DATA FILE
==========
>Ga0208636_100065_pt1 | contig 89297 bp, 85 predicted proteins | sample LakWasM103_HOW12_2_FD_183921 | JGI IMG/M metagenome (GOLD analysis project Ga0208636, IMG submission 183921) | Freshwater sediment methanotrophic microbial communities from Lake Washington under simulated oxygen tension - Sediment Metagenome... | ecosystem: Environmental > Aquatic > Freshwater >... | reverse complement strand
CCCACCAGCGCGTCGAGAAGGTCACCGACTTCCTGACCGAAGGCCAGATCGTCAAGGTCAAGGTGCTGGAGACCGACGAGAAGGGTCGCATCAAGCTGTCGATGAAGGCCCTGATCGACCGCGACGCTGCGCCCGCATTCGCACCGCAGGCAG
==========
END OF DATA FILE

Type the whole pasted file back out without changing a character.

>Ga0208636_100065_pt1 | contig 89297 bp, 85 predicted proteins | sample LakWasM103_HOW12_2_FD_183921 | JGI IMG/M metagenome (GOLD analysis project Ga0208636, IMG submission 183921) | Freshwater sediment methanotrophic microbial communities from Lake Washington under simulated oxygen tension - Sediment Metagenome... | ecosystem: Environmental > Aquatic > Freshwater >... | reverse complement strand
CCCACCAGCGCGTCGAGAAGGTCACCGACTTCCTGACCGAAGGCCAGATCGTCAAGGTCAAGGTGCTGGAGACCGACGAGAAGGGTCGCATCAAGCTGTCGATGAAGGCCCTGATCGACCGCGACGCTGCGCCCGCATTCGCACCGCAGGCAG